If you've had occasion to purchase airline tickets lately, you may have encountered a shock: many flights of just a couple of hours duration will cost you 50 percent over what you paid a year or so ago. But you can get a relative "bargain" going cross-country, especially on excursion rates.
The airlines blame more expensive full-fare tickets on higher aviation fuel costs. (Are new and lower prices coming with the oil glut?) But expert testimony from the Civil Aeronuatics Board shows that the distorted price structure has been caused by one thing and one thing alone--deregulation of rates.
It is more than slightly ridiculous, for example, that one must now pay Northwest Airlines $317 to fly round-trip from Washington to Madison, Wis. ("super-saver" rate), while the round-trip super-saver fare between Washington and Minneapolis (227 air miles beyond Madison) is only $270 on the same airline.
What airline deregulation has done is encourage cutthroat competition on transcontinental and long-haul routes, resulting in excess capacity and "bargain" fares on those routes. And who subsidizes these below-cost rates? Those who have to travel shorter distances or on intermediate routes, or who need to "combine" their routes.
David Richards of the CAB staff told a House committee a year ago that to say deregulation "even approaches being a success with this type of discriminatory pricing is a travesty."
Recently, in connection with World Airways' petition to the CAB to prohibit below-cost transcontinental rates that threaten to put it and other small airlines out of business, I suggested that deregulation had proved to be no panacea. This argument is rejected not only by President Reagan's deregulators but by the Keynesians at the Brookings Institution. On the transportation issue, they are just as free- market oriented as, say, Murray Weidenbaum, chairman of the Council of Economic Advisers.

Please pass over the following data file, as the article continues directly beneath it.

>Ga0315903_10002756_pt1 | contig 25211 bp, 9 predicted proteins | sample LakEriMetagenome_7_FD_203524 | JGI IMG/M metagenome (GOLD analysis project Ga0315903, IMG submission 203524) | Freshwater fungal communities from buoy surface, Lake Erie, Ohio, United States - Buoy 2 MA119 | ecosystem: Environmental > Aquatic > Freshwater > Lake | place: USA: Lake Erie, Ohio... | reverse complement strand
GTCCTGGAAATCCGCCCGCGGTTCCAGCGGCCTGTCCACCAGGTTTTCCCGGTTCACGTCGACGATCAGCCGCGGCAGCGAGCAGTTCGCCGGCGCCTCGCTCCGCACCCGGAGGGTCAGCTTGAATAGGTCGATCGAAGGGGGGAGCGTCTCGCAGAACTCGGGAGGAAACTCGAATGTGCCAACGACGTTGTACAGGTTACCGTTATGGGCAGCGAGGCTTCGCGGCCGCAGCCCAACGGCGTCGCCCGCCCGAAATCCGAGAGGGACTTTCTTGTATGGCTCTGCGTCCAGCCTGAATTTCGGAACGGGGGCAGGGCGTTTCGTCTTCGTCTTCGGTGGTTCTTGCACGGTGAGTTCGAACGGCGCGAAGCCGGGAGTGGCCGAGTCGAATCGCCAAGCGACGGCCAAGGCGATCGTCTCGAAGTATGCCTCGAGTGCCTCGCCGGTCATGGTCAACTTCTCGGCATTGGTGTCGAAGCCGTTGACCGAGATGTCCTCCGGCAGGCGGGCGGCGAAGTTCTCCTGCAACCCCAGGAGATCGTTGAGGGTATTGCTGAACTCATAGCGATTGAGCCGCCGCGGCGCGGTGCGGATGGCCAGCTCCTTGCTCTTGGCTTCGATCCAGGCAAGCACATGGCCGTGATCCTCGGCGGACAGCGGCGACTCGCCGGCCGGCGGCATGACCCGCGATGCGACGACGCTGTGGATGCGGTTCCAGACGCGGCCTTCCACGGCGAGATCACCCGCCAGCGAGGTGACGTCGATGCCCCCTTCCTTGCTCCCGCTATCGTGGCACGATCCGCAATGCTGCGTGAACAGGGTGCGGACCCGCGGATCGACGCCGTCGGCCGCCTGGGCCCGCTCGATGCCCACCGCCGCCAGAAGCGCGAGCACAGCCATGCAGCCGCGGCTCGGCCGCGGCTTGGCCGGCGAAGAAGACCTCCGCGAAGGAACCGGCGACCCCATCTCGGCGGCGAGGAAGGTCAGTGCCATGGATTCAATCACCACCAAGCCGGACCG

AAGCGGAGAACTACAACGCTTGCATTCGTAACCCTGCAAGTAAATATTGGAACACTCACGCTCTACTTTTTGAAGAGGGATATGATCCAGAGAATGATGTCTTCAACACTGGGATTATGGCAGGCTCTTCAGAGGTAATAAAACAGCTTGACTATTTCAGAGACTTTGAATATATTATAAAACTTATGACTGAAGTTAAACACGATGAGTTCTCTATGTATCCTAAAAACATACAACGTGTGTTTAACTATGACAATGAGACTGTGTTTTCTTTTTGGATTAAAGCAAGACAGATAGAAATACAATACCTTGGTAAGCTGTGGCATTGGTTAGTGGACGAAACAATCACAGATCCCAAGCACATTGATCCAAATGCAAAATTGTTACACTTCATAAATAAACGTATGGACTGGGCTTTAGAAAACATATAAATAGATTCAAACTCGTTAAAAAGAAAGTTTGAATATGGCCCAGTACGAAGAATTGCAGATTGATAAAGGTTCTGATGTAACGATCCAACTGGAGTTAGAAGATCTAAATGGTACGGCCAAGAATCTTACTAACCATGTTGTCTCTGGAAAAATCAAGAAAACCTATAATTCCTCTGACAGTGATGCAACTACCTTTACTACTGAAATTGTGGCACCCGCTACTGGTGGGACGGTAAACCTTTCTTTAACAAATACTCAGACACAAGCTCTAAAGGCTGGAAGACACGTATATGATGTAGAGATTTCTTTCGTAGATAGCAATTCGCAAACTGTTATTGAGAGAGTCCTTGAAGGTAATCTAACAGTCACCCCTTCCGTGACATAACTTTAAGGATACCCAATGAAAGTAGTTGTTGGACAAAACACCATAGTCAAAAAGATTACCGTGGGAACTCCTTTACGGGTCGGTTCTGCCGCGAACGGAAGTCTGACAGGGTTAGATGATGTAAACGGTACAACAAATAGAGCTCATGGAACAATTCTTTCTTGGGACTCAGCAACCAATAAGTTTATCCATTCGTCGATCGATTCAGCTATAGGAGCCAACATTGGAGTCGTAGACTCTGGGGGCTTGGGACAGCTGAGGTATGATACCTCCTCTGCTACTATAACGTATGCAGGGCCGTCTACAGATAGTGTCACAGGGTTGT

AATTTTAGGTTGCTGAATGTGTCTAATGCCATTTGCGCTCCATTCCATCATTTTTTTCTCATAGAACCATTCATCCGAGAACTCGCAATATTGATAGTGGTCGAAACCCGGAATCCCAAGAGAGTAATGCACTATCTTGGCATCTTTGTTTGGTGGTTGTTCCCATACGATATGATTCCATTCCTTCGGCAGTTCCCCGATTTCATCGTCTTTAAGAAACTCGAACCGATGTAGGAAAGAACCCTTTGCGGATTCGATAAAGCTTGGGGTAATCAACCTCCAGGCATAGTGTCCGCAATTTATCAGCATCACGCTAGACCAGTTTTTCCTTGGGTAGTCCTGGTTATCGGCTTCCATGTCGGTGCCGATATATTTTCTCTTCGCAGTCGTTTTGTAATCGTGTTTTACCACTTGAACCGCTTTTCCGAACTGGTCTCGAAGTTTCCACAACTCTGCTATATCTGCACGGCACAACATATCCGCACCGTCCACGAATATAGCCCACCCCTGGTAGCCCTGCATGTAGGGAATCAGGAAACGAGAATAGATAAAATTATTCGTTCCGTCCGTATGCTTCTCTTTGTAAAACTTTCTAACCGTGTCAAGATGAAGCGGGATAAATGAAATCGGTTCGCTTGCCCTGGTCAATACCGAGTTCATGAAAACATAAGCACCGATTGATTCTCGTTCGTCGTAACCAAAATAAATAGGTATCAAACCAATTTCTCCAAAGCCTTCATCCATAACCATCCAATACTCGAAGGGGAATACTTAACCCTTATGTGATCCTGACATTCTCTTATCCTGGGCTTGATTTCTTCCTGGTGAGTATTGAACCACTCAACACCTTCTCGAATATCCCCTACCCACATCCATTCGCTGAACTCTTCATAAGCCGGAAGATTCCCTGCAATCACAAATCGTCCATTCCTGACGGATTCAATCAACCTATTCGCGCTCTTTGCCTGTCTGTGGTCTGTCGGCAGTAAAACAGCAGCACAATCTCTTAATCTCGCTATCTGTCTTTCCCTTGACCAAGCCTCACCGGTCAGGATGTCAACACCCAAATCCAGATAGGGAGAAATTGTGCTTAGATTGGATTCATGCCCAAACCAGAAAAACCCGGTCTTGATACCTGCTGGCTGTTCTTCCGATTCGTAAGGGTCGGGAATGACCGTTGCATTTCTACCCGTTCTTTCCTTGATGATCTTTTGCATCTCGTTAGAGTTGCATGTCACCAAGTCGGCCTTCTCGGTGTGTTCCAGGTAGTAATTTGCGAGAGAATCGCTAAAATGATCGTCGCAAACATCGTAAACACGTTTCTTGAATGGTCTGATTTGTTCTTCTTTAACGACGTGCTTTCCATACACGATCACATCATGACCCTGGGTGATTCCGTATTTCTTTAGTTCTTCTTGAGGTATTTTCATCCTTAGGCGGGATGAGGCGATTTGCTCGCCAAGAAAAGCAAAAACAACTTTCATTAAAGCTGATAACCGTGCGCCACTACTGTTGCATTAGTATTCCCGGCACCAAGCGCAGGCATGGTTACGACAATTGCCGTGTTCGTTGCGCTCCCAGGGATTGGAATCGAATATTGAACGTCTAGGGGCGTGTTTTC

I would like to have Weidenbaum, or Joseph Pechman at Brookings, explain the economic rationale for a cheaper Washington-Minneapolis fare than a Washington-Madison fare, or to justify the following: Washington-Miami, $221.90 for 928 miles against Washington-Dallas-Ft. Worth, $138.10 for 1,189 miles. Or, Washington-Denver, $276.19 for 1,480 miles, against Washington-San Francisco, $319.05 for 2,430 miles (all regular one-way coach fares).
An articulate and well-informed minority understands that the free-market issue is a phony when it comes to deregulation of transportation. Unless somebody cuts corners on services or safety, deregulation doesn't lower prices, overall, to the consumer.
"If three airlines offer me a seat from New York to Los Angeles, on flights scheduled in close proximity to meet peak demand, I am 'free to choose' one of the three," Frederick C. Thayer of the University of Pittsburgh, wrote me. "Assuming flights run on time, two must now fly with empty seats."
Thayer, a maverick academic who has been writing on this topic for 25 years, says that the net result is that this excess capacity "is destroyed as part of the competitive struggle."
So be it, say the free-market purists like former CAB Chairman Alfred E. Kahn, who successfully pushed airline deregulation under President Carter. But Kahn initially argued that it was excessive regulation that had caused the airlines' empty-seat problem. Go to open competition, Kahn said, and you'll fill up the seats. We are still waiting to see that promise fulfilled.
"Would District of Columbia residents be better off if you had four Metro systems instead of one [rapid transit rail line]?" Thayer asks rhetorically. "When 'bullet trains' arrive in the United States, will we prohibit them until we can build five sets of parallel tracks to insure enough competition?"
He also raises an issue even more disturbing than the weird economics of rate deregulation --safety. The greater the number of carriers on any given route, Thayer suggests, the more inefficient the overall operation. One result: "Uncoordinated and sloppy 'cartelizing', as in the Air Florida-American Airlines fiasco at National Airport," where American Airlines ground-handlers serviced the ill-fated Air Florida 737 that crashed into Washington's 14th Street bridge.
"To accomplish added training for the American ground-handlers (unfamilar with Air Florida procedures) would have cost more money, and Air Florida could not afford a complete staff at the airport. In other words, deregulation is both inefficient and dangerous."